Lester allowed four hits and three runs over six innings, walking four and striking out five. Then there was Lackey, who was magnificent, firing 7 1/3 shutout innings. He walked one, struck out four and threw 114 pitches.
"Lackey shut us down," said Red Sox left fielder Jason Bay. "We had four singles and three errors. That isn't going to win too many ballgames, but you've got to tip your hat a little bit."
In 150 postseason games, this marked just the 10th time Boston didn't produce any extra-base hits. It was the first time the Red Sox have been shut out in a postseason game since Game 2 of the 1995 ALDS against Orel Hershiser and the Cleveland Indians.
In another ignominious feat, it was the first time Boston has made as many as three errors in a postseason game since they made four defensive gaffes in Games 1 and 2 of the 2004 World Series.
The Angels added two insurance runs in the seventh against Ramon Ramirez and Takashi Saito. The Angels loaded the bases with nobody out against Ramirez.
"I thought he looked a little amped up," Francona said. "He walked Bobby, which can happen. Hopefully next time out he'll be a little better."
Saito came on to get a huge 5-2-5 double play off the bat of Juan Rivera.
Just when it seemed the Red Sox could escape, Vladimir Guerrero scored on Kendry Morales' RBI single to left field and Rivera scored on Bay's throwing error.
After an uneventful first two innings in which neither team had a hit, the action heated up in the third. Alex Gonzalez produced the first hit of the game, a two-out single up the middle. Lackey appeared to be out of the inning when he gloved a grounder by Ellsbury and threw to first for the out. But home-plate umpire Joe West called catchers' interference on Jeff Mathis, and the Red Sox had runners at first and second and Dustin Pedroia at the plate. But a composed Lackey got Pedroia on a flyout to right.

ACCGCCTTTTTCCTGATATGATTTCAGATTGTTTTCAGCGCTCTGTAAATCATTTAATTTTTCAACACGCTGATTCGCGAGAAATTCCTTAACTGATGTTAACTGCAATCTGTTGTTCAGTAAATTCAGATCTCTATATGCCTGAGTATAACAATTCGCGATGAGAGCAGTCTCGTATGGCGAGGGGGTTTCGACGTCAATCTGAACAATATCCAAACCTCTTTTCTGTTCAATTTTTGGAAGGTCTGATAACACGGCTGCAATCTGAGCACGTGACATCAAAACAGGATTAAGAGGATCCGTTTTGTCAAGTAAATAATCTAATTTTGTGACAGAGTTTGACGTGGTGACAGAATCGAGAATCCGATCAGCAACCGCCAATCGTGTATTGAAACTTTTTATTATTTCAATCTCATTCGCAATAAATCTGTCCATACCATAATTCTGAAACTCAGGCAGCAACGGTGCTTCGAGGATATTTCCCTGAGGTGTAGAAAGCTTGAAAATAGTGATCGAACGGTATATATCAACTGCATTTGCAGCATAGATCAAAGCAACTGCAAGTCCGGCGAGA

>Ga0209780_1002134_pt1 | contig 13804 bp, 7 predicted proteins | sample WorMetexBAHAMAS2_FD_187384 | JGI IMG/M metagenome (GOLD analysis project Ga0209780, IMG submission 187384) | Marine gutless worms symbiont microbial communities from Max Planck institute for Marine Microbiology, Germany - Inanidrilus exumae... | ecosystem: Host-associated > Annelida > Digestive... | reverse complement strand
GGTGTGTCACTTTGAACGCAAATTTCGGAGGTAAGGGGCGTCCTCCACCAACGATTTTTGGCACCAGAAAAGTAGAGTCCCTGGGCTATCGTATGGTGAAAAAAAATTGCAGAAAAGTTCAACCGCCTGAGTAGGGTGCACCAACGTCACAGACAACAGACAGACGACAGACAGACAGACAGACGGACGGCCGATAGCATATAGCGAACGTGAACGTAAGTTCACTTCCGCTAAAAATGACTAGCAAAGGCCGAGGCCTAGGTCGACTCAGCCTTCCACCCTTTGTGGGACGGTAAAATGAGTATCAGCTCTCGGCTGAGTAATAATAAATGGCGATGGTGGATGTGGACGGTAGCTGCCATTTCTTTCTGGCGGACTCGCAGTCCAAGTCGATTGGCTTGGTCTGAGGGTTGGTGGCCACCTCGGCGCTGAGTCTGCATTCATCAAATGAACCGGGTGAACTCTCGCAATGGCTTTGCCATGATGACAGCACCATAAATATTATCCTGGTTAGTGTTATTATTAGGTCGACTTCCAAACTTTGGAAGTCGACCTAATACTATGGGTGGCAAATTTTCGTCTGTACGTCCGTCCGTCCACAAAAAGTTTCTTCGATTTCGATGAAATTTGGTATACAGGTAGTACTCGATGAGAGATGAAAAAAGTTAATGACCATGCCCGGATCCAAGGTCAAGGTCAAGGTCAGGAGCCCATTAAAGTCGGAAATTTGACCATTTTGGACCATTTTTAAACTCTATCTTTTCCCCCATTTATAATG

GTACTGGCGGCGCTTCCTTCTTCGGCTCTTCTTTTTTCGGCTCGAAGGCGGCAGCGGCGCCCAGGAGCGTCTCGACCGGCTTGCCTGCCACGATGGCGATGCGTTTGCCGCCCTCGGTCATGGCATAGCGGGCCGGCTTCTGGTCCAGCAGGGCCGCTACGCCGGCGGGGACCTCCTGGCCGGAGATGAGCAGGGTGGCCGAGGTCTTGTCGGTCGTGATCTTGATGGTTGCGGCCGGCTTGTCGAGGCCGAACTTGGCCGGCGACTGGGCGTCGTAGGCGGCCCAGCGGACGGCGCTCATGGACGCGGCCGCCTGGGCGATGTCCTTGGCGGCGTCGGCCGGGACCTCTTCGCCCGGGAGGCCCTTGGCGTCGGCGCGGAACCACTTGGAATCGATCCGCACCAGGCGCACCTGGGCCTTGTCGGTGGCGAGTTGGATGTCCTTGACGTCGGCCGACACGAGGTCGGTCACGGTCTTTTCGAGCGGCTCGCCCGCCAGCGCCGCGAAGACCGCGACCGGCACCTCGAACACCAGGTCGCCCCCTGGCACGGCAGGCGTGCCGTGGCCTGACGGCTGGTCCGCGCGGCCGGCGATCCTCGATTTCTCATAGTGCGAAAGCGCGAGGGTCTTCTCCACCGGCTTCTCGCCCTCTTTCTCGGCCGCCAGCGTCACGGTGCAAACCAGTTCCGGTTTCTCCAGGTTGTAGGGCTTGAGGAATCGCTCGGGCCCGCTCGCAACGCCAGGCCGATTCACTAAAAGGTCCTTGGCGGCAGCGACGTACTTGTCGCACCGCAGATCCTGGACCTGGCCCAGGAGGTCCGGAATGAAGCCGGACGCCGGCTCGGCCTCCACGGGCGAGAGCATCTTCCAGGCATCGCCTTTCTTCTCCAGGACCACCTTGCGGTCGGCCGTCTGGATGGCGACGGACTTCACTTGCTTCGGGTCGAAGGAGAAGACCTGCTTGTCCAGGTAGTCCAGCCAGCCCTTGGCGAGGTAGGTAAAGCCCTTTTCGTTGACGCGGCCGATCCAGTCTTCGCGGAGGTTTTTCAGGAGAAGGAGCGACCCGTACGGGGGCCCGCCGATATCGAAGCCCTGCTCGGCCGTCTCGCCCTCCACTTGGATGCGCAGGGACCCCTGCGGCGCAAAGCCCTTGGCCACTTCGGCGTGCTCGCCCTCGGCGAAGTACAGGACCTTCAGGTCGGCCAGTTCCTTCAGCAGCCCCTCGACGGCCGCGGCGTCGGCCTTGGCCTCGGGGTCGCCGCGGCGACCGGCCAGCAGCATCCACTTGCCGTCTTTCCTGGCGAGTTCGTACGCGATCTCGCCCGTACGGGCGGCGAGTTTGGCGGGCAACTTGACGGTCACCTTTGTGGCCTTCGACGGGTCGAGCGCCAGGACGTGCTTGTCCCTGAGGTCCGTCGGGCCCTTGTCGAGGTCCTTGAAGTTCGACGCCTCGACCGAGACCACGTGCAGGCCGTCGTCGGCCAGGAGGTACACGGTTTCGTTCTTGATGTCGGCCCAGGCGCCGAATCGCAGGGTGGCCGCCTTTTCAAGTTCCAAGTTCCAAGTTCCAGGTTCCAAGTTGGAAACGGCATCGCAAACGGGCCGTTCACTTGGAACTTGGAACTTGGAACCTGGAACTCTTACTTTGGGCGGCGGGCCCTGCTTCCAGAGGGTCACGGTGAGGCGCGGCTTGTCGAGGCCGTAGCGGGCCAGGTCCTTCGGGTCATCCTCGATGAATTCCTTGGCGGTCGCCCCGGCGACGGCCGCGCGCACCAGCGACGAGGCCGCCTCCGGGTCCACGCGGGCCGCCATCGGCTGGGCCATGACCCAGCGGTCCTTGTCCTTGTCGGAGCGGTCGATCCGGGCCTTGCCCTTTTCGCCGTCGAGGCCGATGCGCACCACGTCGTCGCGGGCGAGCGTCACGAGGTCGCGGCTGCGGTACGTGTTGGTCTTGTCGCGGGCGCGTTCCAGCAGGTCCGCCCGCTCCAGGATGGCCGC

"I thought he did a tremendous job when he needed that big pitch," said Ellsbury. "Guys were battling and he made that big pitch. He didn't give us too much to hit. Hats off to him."
Then it was the Angels' turn to come up with a rally that fell short. Mathis opened the bottom of the third with a single up the middle. Abreu drew a walk. Up stepped Hunter, who nearly struck out looking on a 2-2 pitch. It was called a ball, and Lester clenched his teeth in anger. Hunter drew a walk, loading them up for Vladimir Guerrero.
But Lester reached back and fired a 96-mph heater by Guerrero to end the three-pitch strikeout, and the inning.
"I think he threw the ball good," said Red Sox catcher Victor Martinez. "It was just one pitch that he left up in the zone and Torii Hunter really put a good swing on that one. He did a pretty good job mixing all his pitches. Unfortunately, that pitch, it was one that they didn't miss."
And now, the Red Sox will try to get off the mat behind Beckett.
"If we come back and win tomorrow, we'll be fine," said Pedroia. "Obviously, you don't want to be down 2-0 in a short series. We'll come out tomorrow and hopefully play a lot better than we did tonight."
Ian Browne is a reporter for MLB.com. This story was not subject to the approval of Major League Baseball or its clubs.